Why You Fall For Online Scams When You Should Know Better

According to the latest crime report by the ONS (Office of National Statistics), over 50% of all fraud cases in the UK (approximately 1.7 million cases) are cyber-related. [1] Cyber-crime cases are still high despite increasing efforts from organisations such as Action Fraud and the NFIB (National Fraud Intelligence Bureau) to curb the menace.

From the above statistic, it’s clear that online scams are big business in the UK. The scams come in all forms from emails that you have won millions in a lottery you didn’t participate in to annoying pop-ups from supposedly legitimate companies. Although online scams keep evolving, it’s easy to avoid them if we are vigilant. But why do millions of people keep falling for online fraudsters?

Scammers use authoritative figures

Most online scams utilise authoritative figures, and most people fall for these figures because we have a tendency to obey authoritative requests
without questioning. In actual sense, the scammers usually pose as authoritative figures, and since we are socialised to comply with authority from a young age, people get scammed easily when authoritative figures like government officials or recognised institutions are used.

Scams tend to exploit common social norms/rules

Online scammers also utilise social weaknesses. For instance, it is human nature to help someone in need, repay a favour or free gift. Most people find it hard to decline polite requests. Online fraudsters know this which is why many scams involve polite requests for donations to cater for medical bills or travel expenses even when the underlying request is based on falsehood. Online romance scams are perfect examples of scams which exploit common social norms.

Scams also exploit emotions

All scams have an emotional aspect whether positive or negative. Online lottery scams tap on the feeling of excitement when you win money. Online romance scammers tap on the positive emotion (excitement) of finally finding a life-time partner or fear of missing out on a lifetime partner. Online banking scams tap on a person’s fear, panic or anxiety about fraudulent account activity taking place and the prospect of losing money. If scams didn’t elicit an emotional response, people wouldn’t take the action required to expose themselves. Scientific studies have proven that emotions encourage scam victims to take mental shortcuts and make quick decisions without thinking. [2]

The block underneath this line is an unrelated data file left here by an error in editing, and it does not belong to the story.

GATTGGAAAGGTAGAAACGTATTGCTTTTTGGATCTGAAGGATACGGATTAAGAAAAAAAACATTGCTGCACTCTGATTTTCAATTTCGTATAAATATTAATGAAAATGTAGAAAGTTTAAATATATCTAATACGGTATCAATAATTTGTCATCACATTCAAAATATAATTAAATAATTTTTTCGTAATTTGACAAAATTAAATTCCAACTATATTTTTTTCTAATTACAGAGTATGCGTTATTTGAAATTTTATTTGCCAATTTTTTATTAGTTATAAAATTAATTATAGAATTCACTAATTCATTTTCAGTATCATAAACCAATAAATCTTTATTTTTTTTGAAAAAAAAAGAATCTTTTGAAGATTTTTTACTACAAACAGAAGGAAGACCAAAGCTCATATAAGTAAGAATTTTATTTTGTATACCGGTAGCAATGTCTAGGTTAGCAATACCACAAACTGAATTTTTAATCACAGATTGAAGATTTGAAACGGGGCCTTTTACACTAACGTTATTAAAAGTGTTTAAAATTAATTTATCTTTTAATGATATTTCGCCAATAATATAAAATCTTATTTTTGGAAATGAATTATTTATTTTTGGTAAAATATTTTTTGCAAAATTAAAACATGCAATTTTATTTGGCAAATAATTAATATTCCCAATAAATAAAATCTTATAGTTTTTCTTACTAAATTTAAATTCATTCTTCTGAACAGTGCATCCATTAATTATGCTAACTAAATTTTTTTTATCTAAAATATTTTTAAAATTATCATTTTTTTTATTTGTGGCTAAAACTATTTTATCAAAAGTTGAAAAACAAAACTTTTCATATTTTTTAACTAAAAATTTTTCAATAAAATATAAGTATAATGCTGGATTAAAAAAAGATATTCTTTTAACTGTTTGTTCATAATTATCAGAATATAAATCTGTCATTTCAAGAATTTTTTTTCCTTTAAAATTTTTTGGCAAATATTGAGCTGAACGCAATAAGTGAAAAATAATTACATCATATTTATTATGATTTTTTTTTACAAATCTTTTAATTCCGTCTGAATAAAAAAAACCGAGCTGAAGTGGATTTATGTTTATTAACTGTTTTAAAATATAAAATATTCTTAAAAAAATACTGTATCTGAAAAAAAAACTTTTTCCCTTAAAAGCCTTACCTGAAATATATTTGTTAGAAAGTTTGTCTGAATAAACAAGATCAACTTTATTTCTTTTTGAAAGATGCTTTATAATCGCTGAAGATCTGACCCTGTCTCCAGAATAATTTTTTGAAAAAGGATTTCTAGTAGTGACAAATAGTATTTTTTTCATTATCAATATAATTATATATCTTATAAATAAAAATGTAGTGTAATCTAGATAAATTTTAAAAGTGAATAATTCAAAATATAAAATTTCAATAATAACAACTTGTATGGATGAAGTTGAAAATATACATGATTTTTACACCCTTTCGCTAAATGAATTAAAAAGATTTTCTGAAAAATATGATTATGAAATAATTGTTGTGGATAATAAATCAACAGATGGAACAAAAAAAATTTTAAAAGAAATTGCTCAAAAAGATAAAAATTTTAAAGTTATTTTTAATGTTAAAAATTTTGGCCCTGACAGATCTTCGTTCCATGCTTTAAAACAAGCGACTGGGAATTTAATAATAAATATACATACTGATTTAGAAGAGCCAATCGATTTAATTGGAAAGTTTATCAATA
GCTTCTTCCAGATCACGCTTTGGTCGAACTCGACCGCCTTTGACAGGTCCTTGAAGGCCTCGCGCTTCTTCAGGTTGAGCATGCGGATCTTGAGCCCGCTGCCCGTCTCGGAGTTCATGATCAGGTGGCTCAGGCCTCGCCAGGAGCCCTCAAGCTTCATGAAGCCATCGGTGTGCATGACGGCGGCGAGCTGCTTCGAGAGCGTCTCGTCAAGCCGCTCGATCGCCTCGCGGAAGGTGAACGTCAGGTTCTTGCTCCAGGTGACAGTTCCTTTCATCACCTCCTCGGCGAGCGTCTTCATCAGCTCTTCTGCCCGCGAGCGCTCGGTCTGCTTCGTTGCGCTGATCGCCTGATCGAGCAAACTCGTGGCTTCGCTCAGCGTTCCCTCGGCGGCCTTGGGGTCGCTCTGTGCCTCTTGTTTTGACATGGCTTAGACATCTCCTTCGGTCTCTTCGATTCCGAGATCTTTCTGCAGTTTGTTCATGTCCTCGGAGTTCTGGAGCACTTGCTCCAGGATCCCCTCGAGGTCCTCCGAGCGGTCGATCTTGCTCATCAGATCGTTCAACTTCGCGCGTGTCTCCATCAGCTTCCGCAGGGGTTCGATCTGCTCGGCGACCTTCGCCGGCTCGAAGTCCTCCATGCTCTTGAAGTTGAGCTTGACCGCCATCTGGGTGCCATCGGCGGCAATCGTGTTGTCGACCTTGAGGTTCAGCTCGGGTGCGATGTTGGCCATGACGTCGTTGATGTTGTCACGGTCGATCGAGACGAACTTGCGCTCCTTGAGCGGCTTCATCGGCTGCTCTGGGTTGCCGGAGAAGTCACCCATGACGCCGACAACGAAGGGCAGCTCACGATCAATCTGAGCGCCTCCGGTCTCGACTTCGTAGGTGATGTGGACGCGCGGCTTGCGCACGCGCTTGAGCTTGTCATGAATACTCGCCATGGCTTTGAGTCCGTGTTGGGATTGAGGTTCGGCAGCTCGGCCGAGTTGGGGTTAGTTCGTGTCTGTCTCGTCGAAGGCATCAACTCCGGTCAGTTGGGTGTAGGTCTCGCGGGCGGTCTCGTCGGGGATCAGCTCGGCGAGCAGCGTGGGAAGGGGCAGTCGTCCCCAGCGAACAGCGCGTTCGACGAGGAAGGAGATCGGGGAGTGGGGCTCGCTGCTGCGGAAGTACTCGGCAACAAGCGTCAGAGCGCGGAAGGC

Sense of urgency

Scams which manage to elicit strong emotional responses and create a sense of urgency are the most effective. When you are full of fear or excitement and have a limited time to make a decision, you’ll probably make a bad decision. That’s why many victims of online scams wonder how they fell for an obvious scam in hindsight. If you ever feel pressured to make a decision you haven’t thought out critically, think twice.

You may be greedy

This might be shocking; however, some studies allude to the fact that victims of fraud tend to be greedy in nature. Theorists behind these studies claim most people who fall for financial-related scams like lottery scams tend to be victims because they are motivated by self-gain – making a large amount of money in a short time. It has been hypothesized that people who score highly on greed are most likely to be scammed.[3] To avoid being scammed, it’s advisable to avoid unconventional ways of making money.

You may be a scam addict

This may also sound shocking, but some theorists claim some people get scammed because of their addictive tendencies to scams as well as the visceral responses they get from being involved in a scam. According to Monica T. Whitty’s research published in 2013 in the British Journal of Criminology, some scam victims are attracted to the addictive experience of a “near win”. According to her hypothesis, individuals who have a high addictive disposition tend to be fall for romance scams. [4]

Given online scam cases are underreported, it can be hard understanding all the factors that come into play and make smart people fall for scams. It’s therefore crucial for scam victims to speak openly about their experiences. Awareness campaigns will go a long way to curbing online scamming as people get encouraged to share their stories without feeling ashamed. The stigma around scam victims must be reduced for “seemingly smart” people to stop falling for scams.


Is the Company Director of Swift Money Limited.
He oversees all day to day operations of the company and actively participates in providing information regarding the payday/short term loan industry.

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